Post Traumatic Stress


Hello, my name is Finn. I would like to lick your feet, eat some sticks and poop on your floor. 

I have a new baby in the house. As such, I’ve been getting up at the crack of dawn, adhering to feeding and pooping schedules and wearing a lot of sweatpants. I’ve also been struggling with that sense of isolation that only someone who’s been trapped in their house with a helpless creature – day after endless day – could ever understand. On the bright side, no one is trying to latch onto my nipples and make them bleed.

In the almost three weeks since I brought an 8-week-old puppy home, I’ve re-learned a very valuable lesson: keeping babies alive is a pain in the ass.

This goes for the two-legged variety as well. I’ve been reminded how hard it was when the kids were little – feeding them, cleaning them, putting them to bed, singing, dancing, drawing, talking, swinging, wiping, oh all that wiping – tables, hands, faces, butts. I’d forgotten, in all my romanticizing of the early years with my children, just how relentless it all was. There was always another chicken nugget to cook, diaper to change, dance lesson to load everyone in the car to drive to. There is something to be said for having children old enough to heat up their own pizza bagels and then disappear for the night to watch Netflix.

Having this puppy — a situation akin to having an 18-month-old careening drunkenly around my kitchen without diapers – also ushers militant scheduling and containment back into my life. Things that have been missing for a while. Let it be known that I am really good at the latter; when my children were young I was all about confinement and embraced playpens in my house and on the beach and when they needed a little more room, I’d set up a big play yard in the TV room. Now we have a baby gate at each of the three doorways into my kitchen and a play yard filled with toys and his blankie for when I can’t keep my eye on our pup because, apparently, that’s the perfect milisecond to squat and pee on the floor. He should be that speedy when we’re standing outside in the rain.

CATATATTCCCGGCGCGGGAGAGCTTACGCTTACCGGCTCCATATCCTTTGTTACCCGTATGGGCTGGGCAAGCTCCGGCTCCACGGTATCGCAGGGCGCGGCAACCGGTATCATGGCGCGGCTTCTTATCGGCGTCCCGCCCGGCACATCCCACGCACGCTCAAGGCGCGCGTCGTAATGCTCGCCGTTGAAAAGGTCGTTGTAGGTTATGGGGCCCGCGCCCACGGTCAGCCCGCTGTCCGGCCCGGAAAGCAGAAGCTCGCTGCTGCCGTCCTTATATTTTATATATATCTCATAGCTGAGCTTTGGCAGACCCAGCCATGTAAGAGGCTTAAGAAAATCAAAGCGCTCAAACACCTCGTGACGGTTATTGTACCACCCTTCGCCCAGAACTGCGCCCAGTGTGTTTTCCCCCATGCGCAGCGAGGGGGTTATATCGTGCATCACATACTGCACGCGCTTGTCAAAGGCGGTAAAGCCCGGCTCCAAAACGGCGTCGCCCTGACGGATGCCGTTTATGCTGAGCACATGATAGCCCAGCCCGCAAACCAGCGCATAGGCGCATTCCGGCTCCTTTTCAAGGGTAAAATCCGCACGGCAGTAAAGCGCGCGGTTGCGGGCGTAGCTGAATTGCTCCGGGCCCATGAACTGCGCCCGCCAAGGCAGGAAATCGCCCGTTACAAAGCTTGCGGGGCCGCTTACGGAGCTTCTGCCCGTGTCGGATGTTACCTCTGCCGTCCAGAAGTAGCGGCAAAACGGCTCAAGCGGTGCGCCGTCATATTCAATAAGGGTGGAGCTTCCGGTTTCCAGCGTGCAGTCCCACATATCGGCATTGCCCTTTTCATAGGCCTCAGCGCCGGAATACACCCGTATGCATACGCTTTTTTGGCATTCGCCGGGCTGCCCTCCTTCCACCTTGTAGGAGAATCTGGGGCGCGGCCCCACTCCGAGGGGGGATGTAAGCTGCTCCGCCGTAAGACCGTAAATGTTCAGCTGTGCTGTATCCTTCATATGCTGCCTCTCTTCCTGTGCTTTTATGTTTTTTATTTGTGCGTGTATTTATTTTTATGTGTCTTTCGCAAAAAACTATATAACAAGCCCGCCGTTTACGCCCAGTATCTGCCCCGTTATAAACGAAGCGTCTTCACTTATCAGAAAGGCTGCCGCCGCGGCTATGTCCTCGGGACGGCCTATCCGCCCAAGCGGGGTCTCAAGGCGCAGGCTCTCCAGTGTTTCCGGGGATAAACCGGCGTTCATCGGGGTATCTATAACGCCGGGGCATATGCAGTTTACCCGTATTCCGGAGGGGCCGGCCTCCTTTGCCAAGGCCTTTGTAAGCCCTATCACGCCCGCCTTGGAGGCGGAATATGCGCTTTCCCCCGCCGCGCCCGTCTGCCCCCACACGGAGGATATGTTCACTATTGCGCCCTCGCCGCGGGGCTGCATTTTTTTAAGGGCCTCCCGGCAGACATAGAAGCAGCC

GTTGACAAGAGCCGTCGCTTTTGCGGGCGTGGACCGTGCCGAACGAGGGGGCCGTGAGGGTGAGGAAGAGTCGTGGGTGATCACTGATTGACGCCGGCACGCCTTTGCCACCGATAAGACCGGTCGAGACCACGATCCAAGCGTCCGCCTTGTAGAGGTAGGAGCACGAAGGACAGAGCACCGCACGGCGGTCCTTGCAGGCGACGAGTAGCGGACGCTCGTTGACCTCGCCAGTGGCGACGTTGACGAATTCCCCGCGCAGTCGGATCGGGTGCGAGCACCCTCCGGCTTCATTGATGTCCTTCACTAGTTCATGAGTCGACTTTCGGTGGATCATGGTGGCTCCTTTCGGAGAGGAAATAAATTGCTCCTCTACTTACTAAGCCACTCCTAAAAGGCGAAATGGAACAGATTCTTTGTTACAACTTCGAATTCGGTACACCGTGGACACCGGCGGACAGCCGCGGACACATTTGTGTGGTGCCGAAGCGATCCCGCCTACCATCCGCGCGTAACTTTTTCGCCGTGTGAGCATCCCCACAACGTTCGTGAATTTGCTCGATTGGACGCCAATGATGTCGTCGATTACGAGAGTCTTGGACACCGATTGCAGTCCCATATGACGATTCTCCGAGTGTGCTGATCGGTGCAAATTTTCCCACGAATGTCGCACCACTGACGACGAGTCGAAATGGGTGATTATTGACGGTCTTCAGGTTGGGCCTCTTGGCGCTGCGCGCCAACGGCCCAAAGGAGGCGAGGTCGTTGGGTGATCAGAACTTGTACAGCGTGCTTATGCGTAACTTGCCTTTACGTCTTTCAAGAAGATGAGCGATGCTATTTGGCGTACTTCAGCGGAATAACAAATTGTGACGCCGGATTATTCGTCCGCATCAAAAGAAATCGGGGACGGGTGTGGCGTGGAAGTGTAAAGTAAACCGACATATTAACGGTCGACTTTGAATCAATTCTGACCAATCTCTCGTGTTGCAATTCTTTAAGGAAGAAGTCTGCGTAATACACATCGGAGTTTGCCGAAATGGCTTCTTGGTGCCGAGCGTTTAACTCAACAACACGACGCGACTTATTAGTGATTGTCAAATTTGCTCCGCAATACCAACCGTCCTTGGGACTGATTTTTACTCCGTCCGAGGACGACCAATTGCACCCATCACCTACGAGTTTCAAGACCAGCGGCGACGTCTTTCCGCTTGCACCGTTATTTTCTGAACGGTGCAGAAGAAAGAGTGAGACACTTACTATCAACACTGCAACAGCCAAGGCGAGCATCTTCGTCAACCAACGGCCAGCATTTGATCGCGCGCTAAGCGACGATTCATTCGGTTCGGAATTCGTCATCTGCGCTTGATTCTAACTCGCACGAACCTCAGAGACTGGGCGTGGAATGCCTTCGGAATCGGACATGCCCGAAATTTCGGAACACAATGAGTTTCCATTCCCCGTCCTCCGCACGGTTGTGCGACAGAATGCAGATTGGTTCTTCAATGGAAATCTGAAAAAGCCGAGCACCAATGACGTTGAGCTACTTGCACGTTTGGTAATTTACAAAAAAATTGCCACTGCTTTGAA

My new baby – I mean puppy – also requires me to be pretty faithful to a schedule and just ask the ladies I work with at Athleta, I am not always amazing at that. Sometimes I forget to show up for a shift and once I was folding leggings for an hour before someone realized I wasn’t even on the schedule for that day. Caring for infants was similarly haphazard. I mean, I never forgot to feed them or anything terrible, but I’d have a hard time remembering the last time I nursed someone or when they last slept. Maybe it’s just my powers of observation aren’t that sharp. Like, I often wished babies came with LCD screens on their foreheads that would display helpful messages like “HUNGRY” or “HAS 10 POUNDS OF URINE IN DIAPER” to help me figure out why they were crying.

Another thing I’ve been reminded of is that I’m really good at is letting someone cry it out. In fact – as long as I know all their needs have been met – I don’t even hear the weeping after a while. When I stick him in his playpen, the puppy will give it his all for about five minutes – he’ll throw in a little howling for good measure – then he’ll downgrade the session to some whimpering before lying down and resigning himself to his fate. I’ve had people fall on the floor and weep at Target when I refused to buy a Bionicle, so I can easily wait out three minutes of crying coming from a playpen in my kitchen. My children on the other hand can barely take 30 seconds of the charade. They try to shush him or tell him it’s “okay.” Sometimes they even pick him up and cuddle him. Suckers.

I knew what I was getting into with the pup. Or at least, I thought I knew. Like, I figured I’d be responsible for the bulk of his upkeep, but not all of it. I figured, since the children were so incredibly hot for me to get a dog, they’d do their share of standing outside with him at 6 a.m. watching him chew a stick rather than tinkle. But therein lies the rub: the kids were excited for ME to get a dog. Not really US. And so lately, I’ve also been harboring a teensy bit of rage, another feeling I haven’t really felt in a while. It’s like a big ball of resentment festering in my chest and waiting to pounce at the slightest invitation. I mean, it could have something to do with this whole menopause thing, too, as all my estrogen is running out faster than red wine at book club.